Student Suicide and School Crisis Management
Schools should take precautionary measures and have an effective mechanism in place to handle crises. Student suicide could be the trigger of a school crisis.
Detect and support students with suicidal behaviours
Suicide is a complex phenomenon with no single cause but results from the interaction of individual factors (e.g. mental health, personal experiences), interpersonal relationships (e.g. families, peers), community (e.g. discrimination, living environment), the larger society (e.g. media, stigma of help-seeking) and the health system. To prevent student suicide, we should aim at early detection and timely intervention, and promote concerted effort to foster a sense of connectedness in schools. For more information and resources on preventing student suicide, please visit the following link:
To help school personnel to understand student suicide and the support strategies, the EDB published “An eBook on Student Suicide for Schools: Early Detection, Intervention & Postvention (EDIP)” in 2011. With reference to the local and global studies on the suicide issues, as well as the frontline experiences of the educational psychologists, we updated the content of EDIP to “A Resource Handbook for Schools: Detecting, Supporting and Making Referral for Students with Suicidal Behaviours”. This Handbook is designed to facilitate schools to adopt three-tier support model for prevention and handling of student suicide problem. It introduces suicidal risk and protective factors as well as warning signs. It also shares knowledge and skills in early detection of students at risk, and practical tips for responding to students’ suicidal behaviours. This Handbook can be downloaded from the following link:
School Crisis Management
Crises often occur suddenly, disrupting one’s usual coping mechanism. A crisis could be triggered by events such as the suicide or accidental death and critical injury of a student or staff, as well as violent incidents, natural disasters, etc. Often, it will upset a school’s equilibrium and may trigger emotions in students, parents and school personnel. The Handbook on School Crisis Management : Intervention and Psychological Support in the Aftermath of Crises aims at supporting schools to provide appropriate intervention and support services to affected teachers and students during the aftermath of crises. The Handbook introduces the basic principles and operational procedures of crisis intervention and psychological support, provides a framework, roles and functions of the School Crisis Management Team as well as appendices containing checklists, samples of press release and parent letter, reference materials, etc. The Handbook can be downloaded from this link：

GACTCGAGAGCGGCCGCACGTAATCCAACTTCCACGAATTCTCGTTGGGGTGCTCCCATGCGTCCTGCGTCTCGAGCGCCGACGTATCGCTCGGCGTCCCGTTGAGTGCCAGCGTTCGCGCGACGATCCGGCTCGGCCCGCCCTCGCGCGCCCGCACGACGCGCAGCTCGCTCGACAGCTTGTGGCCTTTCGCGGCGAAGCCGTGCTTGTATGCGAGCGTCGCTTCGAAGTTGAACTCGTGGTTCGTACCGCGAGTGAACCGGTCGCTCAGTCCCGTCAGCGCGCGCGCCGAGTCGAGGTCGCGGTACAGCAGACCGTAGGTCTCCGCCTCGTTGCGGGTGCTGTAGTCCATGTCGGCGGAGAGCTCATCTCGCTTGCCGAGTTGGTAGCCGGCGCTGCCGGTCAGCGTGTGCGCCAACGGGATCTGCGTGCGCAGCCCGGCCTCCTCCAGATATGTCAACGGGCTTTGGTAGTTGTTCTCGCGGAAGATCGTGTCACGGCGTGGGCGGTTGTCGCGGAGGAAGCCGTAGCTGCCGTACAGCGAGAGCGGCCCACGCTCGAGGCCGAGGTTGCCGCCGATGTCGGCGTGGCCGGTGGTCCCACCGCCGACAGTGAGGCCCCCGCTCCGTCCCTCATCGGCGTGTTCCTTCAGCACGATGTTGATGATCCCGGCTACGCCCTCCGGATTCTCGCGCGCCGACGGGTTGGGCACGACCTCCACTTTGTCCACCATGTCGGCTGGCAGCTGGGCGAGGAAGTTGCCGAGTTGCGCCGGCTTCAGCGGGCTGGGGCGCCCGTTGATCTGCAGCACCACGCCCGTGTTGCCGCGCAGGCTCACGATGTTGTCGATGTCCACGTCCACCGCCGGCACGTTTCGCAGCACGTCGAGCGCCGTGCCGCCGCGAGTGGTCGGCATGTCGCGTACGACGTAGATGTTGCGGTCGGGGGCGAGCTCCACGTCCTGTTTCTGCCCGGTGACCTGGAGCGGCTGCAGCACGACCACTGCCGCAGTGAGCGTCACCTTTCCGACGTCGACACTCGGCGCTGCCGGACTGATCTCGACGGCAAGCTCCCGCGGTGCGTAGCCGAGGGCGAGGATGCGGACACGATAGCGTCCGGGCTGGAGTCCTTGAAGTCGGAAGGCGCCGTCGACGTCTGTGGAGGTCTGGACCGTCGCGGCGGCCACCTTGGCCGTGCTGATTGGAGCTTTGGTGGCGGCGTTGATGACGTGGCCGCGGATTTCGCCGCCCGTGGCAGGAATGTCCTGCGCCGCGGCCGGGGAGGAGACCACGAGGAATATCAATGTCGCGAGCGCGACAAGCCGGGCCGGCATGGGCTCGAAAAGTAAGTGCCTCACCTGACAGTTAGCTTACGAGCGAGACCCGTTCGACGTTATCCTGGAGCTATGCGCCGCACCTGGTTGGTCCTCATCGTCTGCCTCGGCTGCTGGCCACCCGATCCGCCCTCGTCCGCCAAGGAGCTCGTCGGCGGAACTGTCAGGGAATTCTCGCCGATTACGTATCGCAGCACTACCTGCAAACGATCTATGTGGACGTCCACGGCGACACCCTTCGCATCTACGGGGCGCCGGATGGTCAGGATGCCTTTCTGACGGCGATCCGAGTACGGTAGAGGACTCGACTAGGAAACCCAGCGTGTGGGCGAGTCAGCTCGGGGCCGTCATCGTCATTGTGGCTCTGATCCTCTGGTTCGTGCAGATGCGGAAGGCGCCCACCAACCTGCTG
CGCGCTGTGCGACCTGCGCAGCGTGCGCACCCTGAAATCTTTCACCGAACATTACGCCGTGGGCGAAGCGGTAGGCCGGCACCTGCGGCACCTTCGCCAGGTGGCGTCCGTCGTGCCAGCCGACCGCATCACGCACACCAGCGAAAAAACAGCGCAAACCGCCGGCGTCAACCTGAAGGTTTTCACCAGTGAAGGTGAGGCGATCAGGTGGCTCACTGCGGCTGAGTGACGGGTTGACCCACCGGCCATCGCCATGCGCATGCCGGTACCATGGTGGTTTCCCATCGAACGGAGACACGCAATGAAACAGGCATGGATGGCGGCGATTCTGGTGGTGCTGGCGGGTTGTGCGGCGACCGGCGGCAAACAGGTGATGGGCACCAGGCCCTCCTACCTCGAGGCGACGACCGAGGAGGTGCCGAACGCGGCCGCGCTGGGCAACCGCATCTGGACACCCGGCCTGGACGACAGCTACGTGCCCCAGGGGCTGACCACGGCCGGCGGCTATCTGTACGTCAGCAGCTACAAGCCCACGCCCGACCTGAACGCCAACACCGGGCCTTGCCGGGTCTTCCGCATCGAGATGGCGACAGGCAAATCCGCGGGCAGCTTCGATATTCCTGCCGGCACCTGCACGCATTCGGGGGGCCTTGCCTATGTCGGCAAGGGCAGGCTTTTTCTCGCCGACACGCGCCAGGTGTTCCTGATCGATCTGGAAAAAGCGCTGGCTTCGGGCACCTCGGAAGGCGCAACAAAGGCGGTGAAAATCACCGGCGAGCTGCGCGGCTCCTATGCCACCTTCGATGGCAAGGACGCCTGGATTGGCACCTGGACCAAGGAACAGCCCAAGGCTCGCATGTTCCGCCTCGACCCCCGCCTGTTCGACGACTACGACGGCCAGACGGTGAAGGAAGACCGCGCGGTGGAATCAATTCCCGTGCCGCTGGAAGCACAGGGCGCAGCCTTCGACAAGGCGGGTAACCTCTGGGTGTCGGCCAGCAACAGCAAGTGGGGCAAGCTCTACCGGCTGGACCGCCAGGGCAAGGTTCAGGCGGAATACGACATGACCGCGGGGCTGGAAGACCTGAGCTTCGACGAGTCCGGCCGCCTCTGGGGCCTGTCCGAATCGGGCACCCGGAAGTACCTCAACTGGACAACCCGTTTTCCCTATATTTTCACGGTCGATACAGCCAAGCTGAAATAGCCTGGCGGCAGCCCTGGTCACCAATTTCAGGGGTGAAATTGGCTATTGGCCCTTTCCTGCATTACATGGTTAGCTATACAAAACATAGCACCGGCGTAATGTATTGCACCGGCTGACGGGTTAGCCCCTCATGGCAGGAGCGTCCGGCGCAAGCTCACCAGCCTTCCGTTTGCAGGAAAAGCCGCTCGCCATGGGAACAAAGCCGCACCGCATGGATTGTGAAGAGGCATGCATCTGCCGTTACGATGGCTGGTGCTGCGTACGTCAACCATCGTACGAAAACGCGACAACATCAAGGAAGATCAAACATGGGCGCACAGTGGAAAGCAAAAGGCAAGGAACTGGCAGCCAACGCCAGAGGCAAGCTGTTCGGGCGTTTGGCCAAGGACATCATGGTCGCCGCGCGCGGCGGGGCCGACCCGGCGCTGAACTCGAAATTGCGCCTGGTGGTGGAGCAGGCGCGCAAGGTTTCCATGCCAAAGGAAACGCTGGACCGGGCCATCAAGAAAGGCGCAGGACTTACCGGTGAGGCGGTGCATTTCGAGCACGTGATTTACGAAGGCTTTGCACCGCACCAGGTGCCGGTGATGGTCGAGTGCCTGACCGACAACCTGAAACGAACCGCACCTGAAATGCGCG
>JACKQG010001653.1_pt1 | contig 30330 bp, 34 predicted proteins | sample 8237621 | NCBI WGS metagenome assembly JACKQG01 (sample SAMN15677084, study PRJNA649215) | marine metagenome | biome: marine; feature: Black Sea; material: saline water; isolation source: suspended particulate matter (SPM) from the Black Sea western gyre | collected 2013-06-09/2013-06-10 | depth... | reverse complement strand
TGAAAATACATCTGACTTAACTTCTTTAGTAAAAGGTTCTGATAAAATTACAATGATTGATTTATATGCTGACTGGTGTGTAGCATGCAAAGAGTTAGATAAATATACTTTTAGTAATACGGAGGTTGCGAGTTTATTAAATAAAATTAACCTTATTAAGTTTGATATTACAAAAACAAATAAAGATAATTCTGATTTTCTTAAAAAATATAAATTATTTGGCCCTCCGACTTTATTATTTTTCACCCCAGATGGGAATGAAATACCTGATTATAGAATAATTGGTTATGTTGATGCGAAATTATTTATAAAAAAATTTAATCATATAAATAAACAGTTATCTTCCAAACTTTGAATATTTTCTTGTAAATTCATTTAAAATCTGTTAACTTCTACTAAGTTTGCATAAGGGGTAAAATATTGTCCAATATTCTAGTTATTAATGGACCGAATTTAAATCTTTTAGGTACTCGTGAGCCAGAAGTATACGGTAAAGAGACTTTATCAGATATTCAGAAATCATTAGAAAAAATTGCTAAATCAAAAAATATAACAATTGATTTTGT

Managing Traumatic Incidents
To help parents to support their children with special educational needs to handle their sadness and anxiety/confusion when they encountered the death of relatives and friends, the Education Bureau has published a video newsletter. You may view the video clip from this link :
Supporting Students with Mental Health Problems
Students with mental health problems need treatment by medical professionals such as psychiatrists, clinical psychologists or follow up by medical social workers. Schools play a complementary role in supporting these students at school. Schools may refer to the guideline entitled “How Schools can Help Students with Mental Health Problems” for important points to note when planning and implementing support measures. It can be downloaded from this link:
Other useful information for supporting students with mental health problems can be downloaded from these links:
Hospital Authority: Kwai Chung Hospital - Mental Health Education:
Hospital Authority: Early Assessment Service for Young People with Early Psychosis (E.A.S.Y.) Programme:
Hospital Authority: Contact Numbers of E.A.S.Y. Service Centres:
Helpline and Community Resources
Helpline and resources offered by the government and non-governmental organisations for the public can be found at this link:
Other useful information on student suicide prevention can be found from these links:
The Hong Kong Jockey Club
Final Report of "The Committee on Prevention of Student Suicides"
The Committee on Prevention of Student Suicides (the Committee) had completed and submitted the final report to the Secretary for Education on 7 November 2016.
The report has further provided the analysis of the local fatal student suicide cases and the various recommendations put up by the members of the Committee and working groups on the “Universal”, "Selective” and “Indicated” levels of support.